Actions of nerves or adrenal medullary hormones (epinephrine, norepinephrine): These may constrict blood vessels like those at the body surface when exposed to cold – thereby preserving blood flow to central organs and restricting heat loss. And/or, they may open capillary beds in internal organs like the kidney to preserve perfusion. They may also restrict venous outflow allowing local blood accumulation, e.g., during penile erection, while forcing systemic blood pressure decline. What alters blood volume?
Removing H2O from the body decreases the volume of blood; i.e., failing to retain H2O by failing to retrieve it from urine when that is concentrated in the kidney causes blood volume to decrease along with blood pressure. VP/ADH stimulates the kidney distal tubules to recapture the H2O in urine passing through the tubules.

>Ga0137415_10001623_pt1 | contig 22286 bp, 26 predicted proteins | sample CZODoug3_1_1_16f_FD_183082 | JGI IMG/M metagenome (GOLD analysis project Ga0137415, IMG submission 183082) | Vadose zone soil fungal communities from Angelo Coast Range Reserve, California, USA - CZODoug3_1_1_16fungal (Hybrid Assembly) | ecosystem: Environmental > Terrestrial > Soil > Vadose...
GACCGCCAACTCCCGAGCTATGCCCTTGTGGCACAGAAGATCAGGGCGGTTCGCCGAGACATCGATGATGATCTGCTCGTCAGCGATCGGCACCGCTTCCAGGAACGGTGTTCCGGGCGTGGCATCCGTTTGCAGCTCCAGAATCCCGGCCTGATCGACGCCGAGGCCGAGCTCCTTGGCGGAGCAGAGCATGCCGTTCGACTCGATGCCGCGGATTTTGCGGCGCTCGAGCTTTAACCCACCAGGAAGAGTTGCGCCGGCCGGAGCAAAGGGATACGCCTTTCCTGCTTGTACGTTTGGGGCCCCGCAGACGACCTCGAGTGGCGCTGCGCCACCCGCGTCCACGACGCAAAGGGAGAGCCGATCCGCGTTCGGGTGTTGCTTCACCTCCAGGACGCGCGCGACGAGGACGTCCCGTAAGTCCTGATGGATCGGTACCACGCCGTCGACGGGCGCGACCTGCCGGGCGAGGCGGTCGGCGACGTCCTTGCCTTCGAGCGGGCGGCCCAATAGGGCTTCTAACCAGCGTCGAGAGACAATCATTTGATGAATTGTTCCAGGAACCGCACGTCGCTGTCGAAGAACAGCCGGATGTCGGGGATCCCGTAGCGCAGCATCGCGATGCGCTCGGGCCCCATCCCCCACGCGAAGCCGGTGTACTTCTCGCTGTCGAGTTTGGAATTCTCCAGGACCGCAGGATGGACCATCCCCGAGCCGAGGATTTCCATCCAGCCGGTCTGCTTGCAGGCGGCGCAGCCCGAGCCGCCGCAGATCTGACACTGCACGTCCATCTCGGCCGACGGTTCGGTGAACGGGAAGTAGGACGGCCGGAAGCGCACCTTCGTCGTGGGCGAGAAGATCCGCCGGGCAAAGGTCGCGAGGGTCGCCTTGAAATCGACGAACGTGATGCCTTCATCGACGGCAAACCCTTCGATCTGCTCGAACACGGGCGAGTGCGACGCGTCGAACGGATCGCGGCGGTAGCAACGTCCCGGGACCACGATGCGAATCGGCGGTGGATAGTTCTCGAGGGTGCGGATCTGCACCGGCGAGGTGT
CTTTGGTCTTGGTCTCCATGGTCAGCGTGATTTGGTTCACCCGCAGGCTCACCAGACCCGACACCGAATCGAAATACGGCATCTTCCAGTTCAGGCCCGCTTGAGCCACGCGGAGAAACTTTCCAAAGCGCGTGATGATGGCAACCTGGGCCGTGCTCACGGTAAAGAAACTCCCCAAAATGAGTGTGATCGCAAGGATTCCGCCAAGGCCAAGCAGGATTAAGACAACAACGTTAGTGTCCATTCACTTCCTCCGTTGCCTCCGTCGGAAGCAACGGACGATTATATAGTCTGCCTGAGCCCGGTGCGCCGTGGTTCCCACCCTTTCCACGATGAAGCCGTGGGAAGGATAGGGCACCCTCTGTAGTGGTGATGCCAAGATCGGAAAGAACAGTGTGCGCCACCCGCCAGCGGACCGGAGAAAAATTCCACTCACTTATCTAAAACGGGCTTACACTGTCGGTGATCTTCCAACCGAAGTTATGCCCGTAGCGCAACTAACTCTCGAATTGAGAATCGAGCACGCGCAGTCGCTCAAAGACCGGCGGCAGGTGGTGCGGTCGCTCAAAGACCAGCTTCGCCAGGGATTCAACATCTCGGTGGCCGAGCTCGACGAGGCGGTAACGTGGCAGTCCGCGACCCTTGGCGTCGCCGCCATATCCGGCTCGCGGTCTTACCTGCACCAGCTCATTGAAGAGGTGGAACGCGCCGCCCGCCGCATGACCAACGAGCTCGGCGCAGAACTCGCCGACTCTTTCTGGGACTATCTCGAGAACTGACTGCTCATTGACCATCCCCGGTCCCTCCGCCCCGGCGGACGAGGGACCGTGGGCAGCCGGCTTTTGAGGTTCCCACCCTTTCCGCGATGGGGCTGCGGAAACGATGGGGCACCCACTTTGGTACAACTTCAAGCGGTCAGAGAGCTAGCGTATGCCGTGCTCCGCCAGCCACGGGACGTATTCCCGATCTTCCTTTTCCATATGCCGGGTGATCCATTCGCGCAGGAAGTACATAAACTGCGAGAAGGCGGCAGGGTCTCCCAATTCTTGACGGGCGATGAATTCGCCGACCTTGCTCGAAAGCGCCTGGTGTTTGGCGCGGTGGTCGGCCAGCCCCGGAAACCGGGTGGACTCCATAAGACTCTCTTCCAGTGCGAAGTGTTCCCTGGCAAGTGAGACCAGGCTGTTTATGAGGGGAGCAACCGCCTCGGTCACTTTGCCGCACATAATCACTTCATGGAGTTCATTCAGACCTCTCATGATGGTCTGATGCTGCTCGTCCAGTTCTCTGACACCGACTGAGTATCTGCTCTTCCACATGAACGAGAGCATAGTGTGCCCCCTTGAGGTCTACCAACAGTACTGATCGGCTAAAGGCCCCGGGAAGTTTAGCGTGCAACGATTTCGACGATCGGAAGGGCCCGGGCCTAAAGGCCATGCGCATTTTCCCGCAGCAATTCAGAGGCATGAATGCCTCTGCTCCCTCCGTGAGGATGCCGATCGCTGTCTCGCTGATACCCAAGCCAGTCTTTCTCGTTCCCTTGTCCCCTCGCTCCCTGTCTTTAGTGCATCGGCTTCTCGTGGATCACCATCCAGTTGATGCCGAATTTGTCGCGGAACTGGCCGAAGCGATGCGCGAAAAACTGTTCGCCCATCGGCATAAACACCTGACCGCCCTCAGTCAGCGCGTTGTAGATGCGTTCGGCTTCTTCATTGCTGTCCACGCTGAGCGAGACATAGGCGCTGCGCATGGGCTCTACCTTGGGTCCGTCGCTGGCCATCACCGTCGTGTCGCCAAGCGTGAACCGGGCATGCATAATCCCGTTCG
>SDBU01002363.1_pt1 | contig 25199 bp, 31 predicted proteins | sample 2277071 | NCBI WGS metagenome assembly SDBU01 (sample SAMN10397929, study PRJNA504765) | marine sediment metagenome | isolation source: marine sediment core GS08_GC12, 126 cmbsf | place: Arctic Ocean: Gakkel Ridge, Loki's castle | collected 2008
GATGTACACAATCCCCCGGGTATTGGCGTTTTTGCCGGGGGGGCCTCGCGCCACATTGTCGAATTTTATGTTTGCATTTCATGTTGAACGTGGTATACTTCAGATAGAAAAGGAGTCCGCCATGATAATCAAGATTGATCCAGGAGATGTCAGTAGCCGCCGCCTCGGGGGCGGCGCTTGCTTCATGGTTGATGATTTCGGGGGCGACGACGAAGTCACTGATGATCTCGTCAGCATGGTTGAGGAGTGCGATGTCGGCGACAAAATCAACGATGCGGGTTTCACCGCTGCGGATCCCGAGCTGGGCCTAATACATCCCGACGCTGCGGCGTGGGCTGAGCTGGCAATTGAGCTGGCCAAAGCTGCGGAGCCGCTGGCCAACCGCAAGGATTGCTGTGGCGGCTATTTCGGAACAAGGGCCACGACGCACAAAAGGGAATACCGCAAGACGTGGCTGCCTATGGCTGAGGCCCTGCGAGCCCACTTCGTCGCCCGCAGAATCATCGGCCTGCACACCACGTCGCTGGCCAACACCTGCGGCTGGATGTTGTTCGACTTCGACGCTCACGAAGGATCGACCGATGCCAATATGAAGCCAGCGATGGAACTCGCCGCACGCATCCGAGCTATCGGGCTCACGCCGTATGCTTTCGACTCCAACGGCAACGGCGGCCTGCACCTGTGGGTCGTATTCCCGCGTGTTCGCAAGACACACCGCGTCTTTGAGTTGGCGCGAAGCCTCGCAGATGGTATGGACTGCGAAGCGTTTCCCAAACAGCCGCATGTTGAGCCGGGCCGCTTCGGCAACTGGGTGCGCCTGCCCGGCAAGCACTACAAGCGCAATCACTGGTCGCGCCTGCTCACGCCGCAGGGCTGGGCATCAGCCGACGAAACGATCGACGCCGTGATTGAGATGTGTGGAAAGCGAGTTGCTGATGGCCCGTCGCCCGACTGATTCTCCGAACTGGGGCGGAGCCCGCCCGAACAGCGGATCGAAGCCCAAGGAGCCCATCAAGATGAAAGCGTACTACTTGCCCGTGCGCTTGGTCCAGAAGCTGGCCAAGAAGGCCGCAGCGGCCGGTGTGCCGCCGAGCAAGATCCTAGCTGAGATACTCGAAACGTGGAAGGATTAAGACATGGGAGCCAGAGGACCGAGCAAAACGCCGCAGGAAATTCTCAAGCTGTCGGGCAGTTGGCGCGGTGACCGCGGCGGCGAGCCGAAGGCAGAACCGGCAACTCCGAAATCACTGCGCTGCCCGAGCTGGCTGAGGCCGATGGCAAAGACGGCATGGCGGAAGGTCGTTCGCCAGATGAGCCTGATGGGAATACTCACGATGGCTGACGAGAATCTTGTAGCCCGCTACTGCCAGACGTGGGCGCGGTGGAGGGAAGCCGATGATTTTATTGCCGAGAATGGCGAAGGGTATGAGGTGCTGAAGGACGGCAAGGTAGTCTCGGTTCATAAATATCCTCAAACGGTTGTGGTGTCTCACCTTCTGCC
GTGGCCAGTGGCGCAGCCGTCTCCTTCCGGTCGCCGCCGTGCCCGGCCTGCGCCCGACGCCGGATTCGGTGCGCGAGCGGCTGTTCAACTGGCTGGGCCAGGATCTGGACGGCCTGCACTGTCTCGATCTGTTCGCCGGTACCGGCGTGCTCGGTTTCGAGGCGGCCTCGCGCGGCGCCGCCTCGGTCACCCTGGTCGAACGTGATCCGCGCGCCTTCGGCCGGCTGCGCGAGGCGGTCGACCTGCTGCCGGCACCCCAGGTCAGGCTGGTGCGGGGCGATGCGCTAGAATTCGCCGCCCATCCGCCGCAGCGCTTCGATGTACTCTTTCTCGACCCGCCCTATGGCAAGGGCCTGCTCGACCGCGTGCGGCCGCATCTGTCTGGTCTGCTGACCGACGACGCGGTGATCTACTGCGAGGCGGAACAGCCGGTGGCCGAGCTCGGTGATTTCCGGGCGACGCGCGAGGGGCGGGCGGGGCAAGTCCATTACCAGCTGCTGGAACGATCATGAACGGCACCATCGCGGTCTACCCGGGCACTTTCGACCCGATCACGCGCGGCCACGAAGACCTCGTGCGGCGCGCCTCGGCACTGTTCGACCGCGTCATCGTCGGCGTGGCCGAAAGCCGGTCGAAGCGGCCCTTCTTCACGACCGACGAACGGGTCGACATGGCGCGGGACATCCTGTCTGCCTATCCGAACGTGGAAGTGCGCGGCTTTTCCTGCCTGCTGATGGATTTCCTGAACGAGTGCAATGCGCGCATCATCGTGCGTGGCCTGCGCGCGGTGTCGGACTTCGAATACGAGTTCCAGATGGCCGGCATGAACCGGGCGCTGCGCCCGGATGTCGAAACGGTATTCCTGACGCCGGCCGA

Increasing the osmotic or ionic content of blood will increase blood volume by drawing H2O from body tissues to dilute dissolved materials, e.g., glucose, or ions, e.g., Na+. Sodium ion recovery from urine is stimulated by the Renin-Angiotensin-Aldosterone system which is stimulated by low blood pressure. Brain, heart, & kidney respond to changes in blood pressure via pressure receptors, baroreceptors, & to changes in ionic composition of blood via osmoreceptors.
Baroreceptors exist in large blood vessels, heart, & the kidney glomerulus (maculodensa).
Osmoreceptors occur in hypothalamic & glomerulus (juxtaglomerular) cells. How are changes in blood pressure detected? When osmolality is high or when atrial pressure is low, VP release is increased from the posterior pituitary & VP stimulates reuptake of water from urine in the kidney. This is blocked by ANF when osmolality falls or artrial pressure rises.